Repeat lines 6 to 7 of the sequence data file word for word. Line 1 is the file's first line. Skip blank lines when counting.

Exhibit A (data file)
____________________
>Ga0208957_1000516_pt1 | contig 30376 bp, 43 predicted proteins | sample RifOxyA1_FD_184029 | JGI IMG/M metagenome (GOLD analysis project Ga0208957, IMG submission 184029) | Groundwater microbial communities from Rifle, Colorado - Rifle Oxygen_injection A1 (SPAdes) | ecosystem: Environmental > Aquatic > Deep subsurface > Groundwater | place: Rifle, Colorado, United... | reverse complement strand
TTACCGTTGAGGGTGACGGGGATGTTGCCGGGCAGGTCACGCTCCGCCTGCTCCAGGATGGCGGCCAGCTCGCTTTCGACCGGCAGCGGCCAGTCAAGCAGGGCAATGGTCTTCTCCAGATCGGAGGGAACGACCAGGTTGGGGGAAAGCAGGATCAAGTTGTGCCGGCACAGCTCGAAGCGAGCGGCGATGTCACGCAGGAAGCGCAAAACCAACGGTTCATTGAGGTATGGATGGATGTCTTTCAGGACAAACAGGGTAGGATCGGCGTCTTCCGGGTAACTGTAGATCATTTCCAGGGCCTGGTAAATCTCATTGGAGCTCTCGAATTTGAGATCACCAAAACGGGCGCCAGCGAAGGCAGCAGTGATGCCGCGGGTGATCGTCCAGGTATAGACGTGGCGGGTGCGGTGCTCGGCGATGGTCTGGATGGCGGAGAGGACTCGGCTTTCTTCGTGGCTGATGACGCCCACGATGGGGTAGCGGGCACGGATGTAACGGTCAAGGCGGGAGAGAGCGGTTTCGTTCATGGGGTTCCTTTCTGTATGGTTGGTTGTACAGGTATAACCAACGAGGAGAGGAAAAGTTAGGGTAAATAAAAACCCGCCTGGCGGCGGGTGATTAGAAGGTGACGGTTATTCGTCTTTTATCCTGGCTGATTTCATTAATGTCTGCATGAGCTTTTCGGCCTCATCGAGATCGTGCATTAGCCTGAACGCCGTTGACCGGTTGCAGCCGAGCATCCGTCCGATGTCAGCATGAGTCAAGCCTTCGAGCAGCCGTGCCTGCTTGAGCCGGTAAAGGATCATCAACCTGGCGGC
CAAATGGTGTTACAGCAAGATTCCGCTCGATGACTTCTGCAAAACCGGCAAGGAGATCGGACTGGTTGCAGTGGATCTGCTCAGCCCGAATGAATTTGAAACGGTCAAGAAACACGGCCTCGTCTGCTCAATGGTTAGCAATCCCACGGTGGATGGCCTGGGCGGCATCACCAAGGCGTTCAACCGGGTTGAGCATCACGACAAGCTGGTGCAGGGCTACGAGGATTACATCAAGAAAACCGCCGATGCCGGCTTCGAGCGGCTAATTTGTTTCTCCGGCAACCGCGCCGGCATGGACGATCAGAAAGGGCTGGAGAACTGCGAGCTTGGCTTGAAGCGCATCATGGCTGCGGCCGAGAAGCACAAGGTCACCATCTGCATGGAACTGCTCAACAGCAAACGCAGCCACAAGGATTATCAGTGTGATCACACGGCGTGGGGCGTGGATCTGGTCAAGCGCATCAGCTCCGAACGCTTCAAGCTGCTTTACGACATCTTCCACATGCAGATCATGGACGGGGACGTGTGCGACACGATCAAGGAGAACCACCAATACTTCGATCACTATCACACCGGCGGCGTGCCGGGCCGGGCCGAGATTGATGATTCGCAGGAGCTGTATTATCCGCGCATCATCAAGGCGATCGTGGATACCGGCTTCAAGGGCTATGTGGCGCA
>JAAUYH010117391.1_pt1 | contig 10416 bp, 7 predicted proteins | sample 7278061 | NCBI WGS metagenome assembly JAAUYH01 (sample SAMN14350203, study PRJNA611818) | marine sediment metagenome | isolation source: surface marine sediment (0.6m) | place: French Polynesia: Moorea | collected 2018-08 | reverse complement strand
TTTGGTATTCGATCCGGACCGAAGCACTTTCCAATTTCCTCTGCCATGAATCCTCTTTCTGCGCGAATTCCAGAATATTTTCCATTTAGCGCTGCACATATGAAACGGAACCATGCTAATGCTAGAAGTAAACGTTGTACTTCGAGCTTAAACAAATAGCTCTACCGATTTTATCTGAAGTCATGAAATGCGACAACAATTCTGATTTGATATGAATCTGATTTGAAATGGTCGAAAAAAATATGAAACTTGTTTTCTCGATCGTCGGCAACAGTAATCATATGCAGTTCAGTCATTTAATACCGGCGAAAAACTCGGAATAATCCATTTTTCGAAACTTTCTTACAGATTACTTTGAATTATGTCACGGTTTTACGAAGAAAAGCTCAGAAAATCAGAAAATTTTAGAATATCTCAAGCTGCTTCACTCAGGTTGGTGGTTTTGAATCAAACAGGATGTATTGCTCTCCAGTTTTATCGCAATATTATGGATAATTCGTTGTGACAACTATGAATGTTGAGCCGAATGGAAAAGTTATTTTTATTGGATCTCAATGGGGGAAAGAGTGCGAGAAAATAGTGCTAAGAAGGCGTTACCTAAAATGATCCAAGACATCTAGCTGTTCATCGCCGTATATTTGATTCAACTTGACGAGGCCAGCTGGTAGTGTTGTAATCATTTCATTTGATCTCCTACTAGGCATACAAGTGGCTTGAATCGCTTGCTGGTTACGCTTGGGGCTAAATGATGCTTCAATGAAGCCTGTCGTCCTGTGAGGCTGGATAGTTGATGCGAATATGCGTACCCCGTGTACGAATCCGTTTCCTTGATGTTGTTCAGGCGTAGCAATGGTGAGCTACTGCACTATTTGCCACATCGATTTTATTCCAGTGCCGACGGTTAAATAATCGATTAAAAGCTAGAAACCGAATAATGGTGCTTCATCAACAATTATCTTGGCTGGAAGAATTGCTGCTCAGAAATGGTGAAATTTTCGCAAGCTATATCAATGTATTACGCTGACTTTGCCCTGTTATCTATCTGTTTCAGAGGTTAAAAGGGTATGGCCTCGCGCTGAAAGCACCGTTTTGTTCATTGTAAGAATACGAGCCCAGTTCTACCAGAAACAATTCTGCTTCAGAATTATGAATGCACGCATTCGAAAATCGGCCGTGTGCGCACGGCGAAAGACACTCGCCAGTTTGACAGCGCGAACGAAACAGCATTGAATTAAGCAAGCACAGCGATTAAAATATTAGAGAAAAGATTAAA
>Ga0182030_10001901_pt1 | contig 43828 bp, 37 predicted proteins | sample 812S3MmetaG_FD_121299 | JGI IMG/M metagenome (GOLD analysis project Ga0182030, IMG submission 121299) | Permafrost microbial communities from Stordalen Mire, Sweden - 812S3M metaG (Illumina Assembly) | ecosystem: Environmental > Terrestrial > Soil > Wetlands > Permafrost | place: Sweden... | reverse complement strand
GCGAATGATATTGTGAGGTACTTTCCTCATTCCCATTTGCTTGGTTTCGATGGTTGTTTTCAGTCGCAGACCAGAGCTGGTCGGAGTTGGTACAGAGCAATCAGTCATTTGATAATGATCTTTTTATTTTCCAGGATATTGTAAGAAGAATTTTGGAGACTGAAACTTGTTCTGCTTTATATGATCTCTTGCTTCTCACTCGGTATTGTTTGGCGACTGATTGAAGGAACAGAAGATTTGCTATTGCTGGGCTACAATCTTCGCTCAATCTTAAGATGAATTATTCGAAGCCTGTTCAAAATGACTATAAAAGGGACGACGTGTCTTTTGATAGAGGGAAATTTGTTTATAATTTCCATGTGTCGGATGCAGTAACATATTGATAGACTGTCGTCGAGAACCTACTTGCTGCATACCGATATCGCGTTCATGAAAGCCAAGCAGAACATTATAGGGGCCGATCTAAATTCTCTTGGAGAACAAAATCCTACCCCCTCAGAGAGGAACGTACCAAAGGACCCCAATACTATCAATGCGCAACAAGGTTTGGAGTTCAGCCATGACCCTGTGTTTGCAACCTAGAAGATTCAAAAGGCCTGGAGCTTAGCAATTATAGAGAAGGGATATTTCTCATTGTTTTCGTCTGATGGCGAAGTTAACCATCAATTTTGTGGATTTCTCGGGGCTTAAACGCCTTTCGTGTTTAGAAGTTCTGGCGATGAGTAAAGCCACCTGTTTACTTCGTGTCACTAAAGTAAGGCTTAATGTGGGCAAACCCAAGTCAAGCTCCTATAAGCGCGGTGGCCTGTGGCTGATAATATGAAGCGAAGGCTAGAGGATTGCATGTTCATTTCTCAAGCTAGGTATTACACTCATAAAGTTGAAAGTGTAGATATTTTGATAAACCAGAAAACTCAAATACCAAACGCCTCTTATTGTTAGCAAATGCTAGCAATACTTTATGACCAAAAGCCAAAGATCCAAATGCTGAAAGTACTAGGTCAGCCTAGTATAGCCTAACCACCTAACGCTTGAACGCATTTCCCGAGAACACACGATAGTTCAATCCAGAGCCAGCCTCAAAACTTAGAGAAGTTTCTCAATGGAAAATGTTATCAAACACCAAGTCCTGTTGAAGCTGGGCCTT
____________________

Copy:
>Ga0182030_10001901_pt1 | contig 43828 bp, 37 predicted proteins | sample 812S3MmetaG_FD_121299 | JGI IMG/M metagenome (GOLD analysis project Ga0182030, IMG submission 121299) | Permafrost microbial communities from Stordalen Mire, Sweden - 812S3M metaG (Illumina Assembly) | ecosystem: Environmental > Terrestrial > Soil > Wetlands > Permafrost | place: Sweden... | reverse complement strand
GCGAATGATATTGTGAGGTACTTTCCTCATTCCCATTTGCTTGGTTTCGATGGTTGTTTTCAGTCGCAGACCAGAGCTGGTCGGAGTTGGTACAGAGCAATCAGTCATTTGATAATGATCTTTTTATTTTCCAGGATATTGTAAGAAGAATTTTGGAGACTGAAACTTGTTCTGCTTTATATGATCTCTTGCTTCTCACTCGGTATTGTTTGGCGACTGATTGAAGGAACAGAAGATTTGCTATTGCTGGGCTACAATCTTCGCTCAATCTTAAGATGAATTATTCGAAGCCTGTTCAAAATGACTATAAAAGGGACGACGTGTCTTTTGATAGAGGGAAATTTGTTTATAATTTCCATGTGTCGGATGCAGTAACATATTGATAGACTGTCGTCGAGAACCTACTTGCTGCATACCGATATCGCGTTCATGAAAGCCAAGCAGAACATTATAGGGGCCGATCTAAATTCTCTTGGAGAACAAAATCCTACCCCCTCAGAGAGGAACGTACCAAAGGACCCCAATACTATCAATGCGCAACAAGGTTTGGAGTTCAGCCATGACCCTGTGTTTGCAACCTAGAAGATTCAAAAGGCCTGGAGCTTAGCAATTATAGAGAAGGGATATTTCTCATTGTTTTCGTCTGATGGCGAAGTTAACCATCAATTTTGTGGATTTCTCGGGGCTTAAACGCCTTTCGTGTTTAGAAGTTCTGGCGATGAGTAAAGCCACCTGTTTACTTCGTGTCACTAAAGTAAGGCTTAATGTGGGCAAACCCAAGTCAAGCTCCTATAAGCGCGGTGGCCTGTGGCTGATAATATGAAGCGAAGGCTAGAGGATTGCATGTTCATTTCTCAAGCTAGGTATTACACTCATAAAGTTGAAAGTGTAGATATTTTGATAAACCAGAAAACTCAAATACCAAACGCCTCTTATTGTTAGCAAATGCTAGCAATACTTTATGACCAAAAGCCAAAGATCCAAATGCTGAAAGTACTAGGTCAGCCTAGTATAGCCTAACCACCTAACGCTTGAACGCATTTCCCGAGAACACACGATAGTTCAATCCAGAGCCAGCCTCAAAACTTAGAGAAGTTTCTCAATGGAAAATGTTATCAAACACCAAGTCCTGTTGAAGCTGGGCCTT